URL-based authentication, an application that provides one-click login via specially crafted URLs
django-sesame provides one-click login for your Django project. It uses specially crafted URLs containing an authentication token, for example: https://example.com/?url_auth_token=AAAAARchl18CIQUlImmbV9q7PZk%3A89AEU34b0JLSrkT8Ty2RPISio5
It’s useful if you want to share private content without requiring your visitors to remember a username and a password or to go through an authentication process involving a third-party.
django-sesame is tested with:
- Django 1.11 (LTS) and 2.0.
- all supported Python versions.
It requires django.contrib.auth. It’s compatible with custom user models.
django-sesame is released under the BSD license, like Django itself.
A few words about security
Before using django-sesame in your project, you should review the following advice carefully.
The major security weakness in django-sesame is a direct consequence of the feature it implements: whoever obtains an authentication token will be able to log in to your website. URLs end up in countless insecure places: emails, referer headers, proxy logs, browser history, etc. You can’t avoid that. So use django-sesame only for mundane things.
If a data leak would affect you in non-trivial ways, don’t use this library. You have been warned.
Otherwise, a reasonable attempt has been made to provide a secure solution. django-sesame uses Django’s signing framework to create signed tokens.
Tokens are tied to the primary key and the password of the corresponding user. Changing the password invalidates the token. When the authentication backend uses salted passwords — that’s been the default in Django for a long time — the token is invalidated even if the new password is identical to the old one.
By default, tokens never expire. If you want them to expire after a given amount of time, set the SESAME_MAX_AGE setting to a duration in seconds. Then each token will contain the time it was generated at and django-sesame will check if it’s still valid at each login attempt.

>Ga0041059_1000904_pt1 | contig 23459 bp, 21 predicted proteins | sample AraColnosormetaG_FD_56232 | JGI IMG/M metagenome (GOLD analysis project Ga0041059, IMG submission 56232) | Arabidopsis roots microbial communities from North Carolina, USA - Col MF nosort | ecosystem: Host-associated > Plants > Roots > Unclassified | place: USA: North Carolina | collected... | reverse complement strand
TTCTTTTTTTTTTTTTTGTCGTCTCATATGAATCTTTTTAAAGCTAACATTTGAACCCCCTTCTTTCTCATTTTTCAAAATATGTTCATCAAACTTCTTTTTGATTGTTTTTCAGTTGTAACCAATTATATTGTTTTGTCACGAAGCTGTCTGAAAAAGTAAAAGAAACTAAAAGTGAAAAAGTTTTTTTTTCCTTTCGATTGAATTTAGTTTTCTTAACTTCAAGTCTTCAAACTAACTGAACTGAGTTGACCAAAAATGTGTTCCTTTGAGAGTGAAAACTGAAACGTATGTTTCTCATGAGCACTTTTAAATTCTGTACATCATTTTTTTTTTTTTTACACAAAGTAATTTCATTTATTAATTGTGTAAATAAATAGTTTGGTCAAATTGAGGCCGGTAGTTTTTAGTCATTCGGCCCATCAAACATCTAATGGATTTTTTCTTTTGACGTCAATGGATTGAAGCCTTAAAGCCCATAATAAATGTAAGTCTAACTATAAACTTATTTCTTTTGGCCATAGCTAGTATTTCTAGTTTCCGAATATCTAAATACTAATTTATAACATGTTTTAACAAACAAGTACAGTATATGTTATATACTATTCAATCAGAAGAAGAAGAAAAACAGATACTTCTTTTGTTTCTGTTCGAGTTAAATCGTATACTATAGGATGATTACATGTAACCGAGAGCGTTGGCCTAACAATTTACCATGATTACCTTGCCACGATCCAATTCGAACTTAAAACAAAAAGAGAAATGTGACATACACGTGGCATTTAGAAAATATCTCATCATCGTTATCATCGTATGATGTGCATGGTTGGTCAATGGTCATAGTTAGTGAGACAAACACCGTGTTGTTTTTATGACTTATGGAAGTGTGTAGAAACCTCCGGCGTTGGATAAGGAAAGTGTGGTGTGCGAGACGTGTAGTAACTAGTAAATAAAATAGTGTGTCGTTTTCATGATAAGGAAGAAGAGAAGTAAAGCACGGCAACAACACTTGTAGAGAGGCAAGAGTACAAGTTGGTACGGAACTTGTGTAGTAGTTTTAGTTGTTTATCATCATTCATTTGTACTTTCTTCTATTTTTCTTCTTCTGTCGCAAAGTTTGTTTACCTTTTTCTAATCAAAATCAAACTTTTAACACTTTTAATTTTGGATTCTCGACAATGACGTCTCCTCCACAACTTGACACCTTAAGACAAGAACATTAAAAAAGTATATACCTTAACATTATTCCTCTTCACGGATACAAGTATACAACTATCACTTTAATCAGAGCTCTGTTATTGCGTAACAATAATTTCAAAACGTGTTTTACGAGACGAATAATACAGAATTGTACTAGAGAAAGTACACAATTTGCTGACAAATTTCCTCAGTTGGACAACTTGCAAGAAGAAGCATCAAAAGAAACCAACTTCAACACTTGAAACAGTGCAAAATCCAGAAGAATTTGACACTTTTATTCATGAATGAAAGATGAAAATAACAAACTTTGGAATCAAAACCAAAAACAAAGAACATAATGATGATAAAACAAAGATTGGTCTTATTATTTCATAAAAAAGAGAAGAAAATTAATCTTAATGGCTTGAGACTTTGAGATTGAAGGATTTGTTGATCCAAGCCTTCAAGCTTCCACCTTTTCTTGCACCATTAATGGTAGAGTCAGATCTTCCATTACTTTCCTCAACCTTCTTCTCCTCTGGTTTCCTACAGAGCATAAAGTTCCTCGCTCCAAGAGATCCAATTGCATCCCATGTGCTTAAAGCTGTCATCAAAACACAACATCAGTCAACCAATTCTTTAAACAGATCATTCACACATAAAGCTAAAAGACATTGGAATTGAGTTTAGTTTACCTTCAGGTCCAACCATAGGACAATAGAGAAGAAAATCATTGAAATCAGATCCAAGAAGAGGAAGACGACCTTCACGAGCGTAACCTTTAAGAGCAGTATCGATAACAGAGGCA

Add sesame.backends.ModelBackend to AUTHENTICATION_BACKENDS:
AUTHENTICATION_BACKENDS += ['sesame.backends.ModelBackend']
Add sesame.middleware.AuthenticationMiddleware to MIDDLEWARE:
MIDDLEWARE += ['sesame.middleware.AuthenticationMiddleware']
The best position for sesame.middleware.AuthenticationMiddleware is just after django.contrib.auth.middleware.AuthenticationMiddleware.
Generate authentication tokens with sesame.utils.get_query_string(user).
django-sesame provides two functions to generate authenticated URLs.
- sesame.utils.get_query_string(user) returns a complete query string that you can append to any URL to enable one-click login.
- sesame.utils.get_parameters(user) returns a dictionary of GET parameters to add to the query string, if you’re already building one.
Share resulting URLs with your users while ensuring adequate confidentiality.
By default, the URL parameter is called url_auth_token. You can set the SESAME_TOKEN_NAME setting to a shorter name that doesn’t conflict with query string parameters used by your application.
Technically, django-sesame can provide stateless authenticated navigation without django.contrib.sessions, provided all internal links include the authentication token, but that increases the security issues explained above.
If django.contrib.sessions.middleware.SessionMiddleware and django.contrib.auth.middleware.AuthenticationMiddleware aren’t enabled, sesame.middleware.AuthenticationMiddleware sets request.user to the currently logged-in user or AnonymousUser().
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